Psychotherapy that encourages addressing emotional experiences related to trauma, conflict, and relationship problems has been found helpful for people with the chronic pain condition fibromyalgia.
In the randomized clinical trial at Wayne State University in Detroit, 230 adults with fibromyalgia received one of three treatments. Each was presented for eight weekly sessions to small groups of patients.
The new therapy, called Emotional Awareness and Expression Therapy (EAET), helps patients view their pain and other symptoms as stemming from changeable neural pathways in the brain that are strongly influenced by emotions, the researchers explain.
EAET helps patients process emotional experiences, such as disclosing important struggles, learning how to adaptively express important feelings — especially anger and sadness, but also gratitude, compassion, and forgiveness — and empowering people to be more honest and direct in relationships that have been conflicted or problematic, according to the researchers.
The EAET intervention was compared to both an educational intervention, as well as the gold standard psychological approach in the field, cognitive behavioral therapy. Six months after treatments ended, patients were evaluated for the severity and extent of their pain and other problems that people with fibromyalgia often experience.
Patients who received EAET had better outcomes — reduced widespread pain, physical impairment, attention and concentration problems, anxiety, and depression, and more positive emotions and life satisfaction — than patients who received the education intervention, the researchers report.
More than twice as many people in EAET (34.8 percent) reported that they were “much better” or “very much better” than before treatment, compared to 15.4 percent of education patients.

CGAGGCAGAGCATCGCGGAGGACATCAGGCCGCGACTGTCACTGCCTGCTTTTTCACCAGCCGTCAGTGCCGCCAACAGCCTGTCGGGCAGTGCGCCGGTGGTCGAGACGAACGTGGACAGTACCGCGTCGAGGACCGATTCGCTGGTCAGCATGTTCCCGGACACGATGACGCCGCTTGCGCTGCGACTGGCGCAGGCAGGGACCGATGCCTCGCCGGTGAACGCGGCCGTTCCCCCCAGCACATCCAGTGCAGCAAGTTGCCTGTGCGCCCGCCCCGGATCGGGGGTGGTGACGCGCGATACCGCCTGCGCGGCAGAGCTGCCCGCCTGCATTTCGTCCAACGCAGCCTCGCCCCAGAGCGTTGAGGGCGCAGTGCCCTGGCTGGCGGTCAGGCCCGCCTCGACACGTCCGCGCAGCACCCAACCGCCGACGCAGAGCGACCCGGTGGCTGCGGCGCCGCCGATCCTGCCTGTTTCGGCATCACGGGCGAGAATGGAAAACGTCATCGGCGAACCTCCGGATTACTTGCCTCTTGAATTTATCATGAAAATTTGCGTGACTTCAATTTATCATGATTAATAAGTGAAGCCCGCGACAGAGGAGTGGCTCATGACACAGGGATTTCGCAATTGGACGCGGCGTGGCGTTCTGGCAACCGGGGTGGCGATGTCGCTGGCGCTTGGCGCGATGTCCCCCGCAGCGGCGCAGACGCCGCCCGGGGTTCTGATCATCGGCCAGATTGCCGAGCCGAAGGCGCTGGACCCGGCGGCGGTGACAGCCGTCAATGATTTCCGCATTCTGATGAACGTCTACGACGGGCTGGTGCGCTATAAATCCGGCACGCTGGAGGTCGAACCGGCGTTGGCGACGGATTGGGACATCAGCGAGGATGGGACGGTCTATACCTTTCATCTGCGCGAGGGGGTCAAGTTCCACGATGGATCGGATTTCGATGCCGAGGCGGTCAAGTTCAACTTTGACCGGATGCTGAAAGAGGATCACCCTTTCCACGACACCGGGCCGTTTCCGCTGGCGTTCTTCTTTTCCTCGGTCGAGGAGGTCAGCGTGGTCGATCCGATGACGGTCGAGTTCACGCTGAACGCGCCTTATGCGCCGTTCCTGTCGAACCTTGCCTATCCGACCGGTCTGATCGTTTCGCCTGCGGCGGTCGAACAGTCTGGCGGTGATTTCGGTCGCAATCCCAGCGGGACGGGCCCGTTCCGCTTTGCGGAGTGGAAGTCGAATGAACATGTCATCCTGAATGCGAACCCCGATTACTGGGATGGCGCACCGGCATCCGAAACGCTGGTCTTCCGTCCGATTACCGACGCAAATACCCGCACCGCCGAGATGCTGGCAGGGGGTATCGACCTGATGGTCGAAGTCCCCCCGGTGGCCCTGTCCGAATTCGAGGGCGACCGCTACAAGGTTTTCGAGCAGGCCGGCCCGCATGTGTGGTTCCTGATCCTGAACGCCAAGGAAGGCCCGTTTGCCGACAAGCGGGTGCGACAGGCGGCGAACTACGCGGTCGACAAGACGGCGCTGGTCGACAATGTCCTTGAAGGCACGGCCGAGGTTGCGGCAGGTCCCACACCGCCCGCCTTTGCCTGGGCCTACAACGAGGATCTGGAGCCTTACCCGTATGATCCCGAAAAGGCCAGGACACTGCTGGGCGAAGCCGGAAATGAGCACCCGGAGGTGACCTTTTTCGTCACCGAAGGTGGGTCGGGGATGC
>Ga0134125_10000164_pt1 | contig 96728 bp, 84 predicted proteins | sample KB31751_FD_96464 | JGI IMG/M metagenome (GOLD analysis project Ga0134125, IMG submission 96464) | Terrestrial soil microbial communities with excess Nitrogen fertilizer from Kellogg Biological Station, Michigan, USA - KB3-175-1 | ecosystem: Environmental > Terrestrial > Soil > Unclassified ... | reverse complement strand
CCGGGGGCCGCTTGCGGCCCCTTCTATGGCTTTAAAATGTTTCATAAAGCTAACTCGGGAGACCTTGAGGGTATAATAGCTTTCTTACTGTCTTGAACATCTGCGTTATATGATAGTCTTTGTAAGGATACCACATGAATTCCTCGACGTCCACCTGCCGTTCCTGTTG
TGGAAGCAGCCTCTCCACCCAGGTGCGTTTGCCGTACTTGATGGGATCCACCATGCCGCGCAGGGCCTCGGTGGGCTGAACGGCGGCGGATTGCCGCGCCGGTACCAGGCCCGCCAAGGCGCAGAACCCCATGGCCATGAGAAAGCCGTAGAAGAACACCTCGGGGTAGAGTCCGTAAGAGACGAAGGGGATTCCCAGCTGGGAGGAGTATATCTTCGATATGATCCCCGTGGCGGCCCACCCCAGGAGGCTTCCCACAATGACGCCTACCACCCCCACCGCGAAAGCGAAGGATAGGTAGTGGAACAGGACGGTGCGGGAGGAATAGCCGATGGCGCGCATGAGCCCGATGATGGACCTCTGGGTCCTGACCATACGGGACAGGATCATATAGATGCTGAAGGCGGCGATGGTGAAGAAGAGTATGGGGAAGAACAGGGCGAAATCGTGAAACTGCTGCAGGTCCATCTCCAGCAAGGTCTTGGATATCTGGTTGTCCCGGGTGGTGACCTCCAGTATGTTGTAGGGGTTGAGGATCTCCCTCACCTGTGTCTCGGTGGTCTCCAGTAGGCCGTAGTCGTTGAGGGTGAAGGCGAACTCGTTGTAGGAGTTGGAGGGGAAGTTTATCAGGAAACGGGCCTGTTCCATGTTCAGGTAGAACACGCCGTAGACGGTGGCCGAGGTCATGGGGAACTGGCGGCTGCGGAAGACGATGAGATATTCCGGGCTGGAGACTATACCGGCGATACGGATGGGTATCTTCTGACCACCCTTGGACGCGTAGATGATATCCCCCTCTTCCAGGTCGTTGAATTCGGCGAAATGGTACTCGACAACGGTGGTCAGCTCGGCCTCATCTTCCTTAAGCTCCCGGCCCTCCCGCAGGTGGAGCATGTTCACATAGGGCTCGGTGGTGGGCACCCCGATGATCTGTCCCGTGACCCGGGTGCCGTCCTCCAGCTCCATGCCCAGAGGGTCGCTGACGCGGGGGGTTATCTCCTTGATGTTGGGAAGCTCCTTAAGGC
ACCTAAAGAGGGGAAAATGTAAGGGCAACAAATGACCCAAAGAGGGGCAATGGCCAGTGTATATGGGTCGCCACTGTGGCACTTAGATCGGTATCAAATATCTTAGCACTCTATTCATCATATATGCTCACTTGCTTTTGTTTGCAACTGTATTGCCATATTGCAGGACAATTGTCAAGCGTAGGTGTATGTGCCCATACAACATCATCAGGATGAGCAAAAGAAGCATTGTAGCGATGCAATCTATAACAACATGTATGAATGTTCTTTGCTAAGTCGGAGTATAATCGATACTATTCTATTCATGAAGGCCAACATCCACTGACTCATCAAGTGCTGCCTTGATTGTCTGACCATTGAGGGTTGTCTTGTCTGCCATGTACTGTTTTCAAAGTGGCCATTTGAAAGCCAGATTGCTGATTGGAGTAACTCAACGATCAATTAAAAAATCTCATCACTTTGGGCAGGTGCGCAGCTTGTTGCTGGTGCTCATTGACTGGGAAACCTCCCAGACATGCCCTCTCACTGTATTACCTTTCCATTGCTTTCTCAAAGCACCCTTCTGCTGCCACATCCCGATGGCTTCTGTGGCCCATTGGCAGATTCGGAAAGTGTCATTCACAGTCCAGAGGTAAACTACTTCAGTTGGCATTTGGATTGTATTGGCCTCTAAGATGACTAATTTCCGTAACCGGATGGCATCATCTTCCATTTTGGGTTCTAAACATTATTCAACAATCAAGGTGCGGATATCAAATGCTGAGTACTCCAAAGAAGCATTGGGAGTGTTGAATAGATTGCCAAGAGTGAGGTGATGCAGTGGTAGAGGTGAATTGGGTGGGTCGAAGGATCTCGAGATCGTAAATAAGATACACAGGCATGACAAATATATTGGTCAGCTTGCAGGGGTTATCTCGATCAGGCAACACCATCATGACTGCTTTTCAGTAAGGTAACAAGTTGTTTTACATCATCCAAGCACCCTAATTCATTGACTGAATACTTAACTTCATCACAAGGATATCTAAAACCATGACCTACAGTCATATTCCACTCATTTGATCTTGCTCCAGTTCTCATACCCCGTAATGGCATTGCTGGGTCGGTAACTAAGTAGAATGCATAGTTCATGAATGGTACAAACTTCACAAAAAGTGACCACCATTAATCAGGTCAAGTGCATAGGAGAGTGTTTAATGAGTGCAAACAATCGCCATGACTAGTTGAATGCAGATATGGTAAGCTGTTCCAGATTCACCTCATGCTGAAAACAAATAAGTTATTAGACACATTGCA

An important additional finding was that the new emotion therapy also had greater benefits than cognitive behavior therapy in reducing widespread pain and in the number of patients who achieved at least 50 percent pain reduction, the researchers point out.
“Many people with fibromyalgia have experienced adversity in their lives, including victimization, family problems, and internal conflicts, all of which create important emotions that are often suppressed or avoided,” said Mark A. Lumley, Ph.D., a professor of psychology. “Emerging neuroscience research suggests that this can contribute strongly to pain and other physical symptoms.
“We developed and tested an approach that tries to help people overcome these emotional and relationship problems and reduce their symptoms, rather than just help people manage or accept their fibromyalgia. Although this treatment does not help all people with fibromyalgia, many patients found it to be very helpful, and some had dramatic improvements in their lives and their health.”
The Wayne State researchers collaborated with a team of researchers from the University of Michigan Medical Center led by David A. Williams, Ph.D., a professor of anesthesiology.
The study was published in the journal PAIN.
Source: Wayne State University
Photo: Mark Lumley is a distinguished professor of psychology in the College of Liberal Arts and Sciences at Wayne State University. Credit: Julie O’Connor, Wayne State University.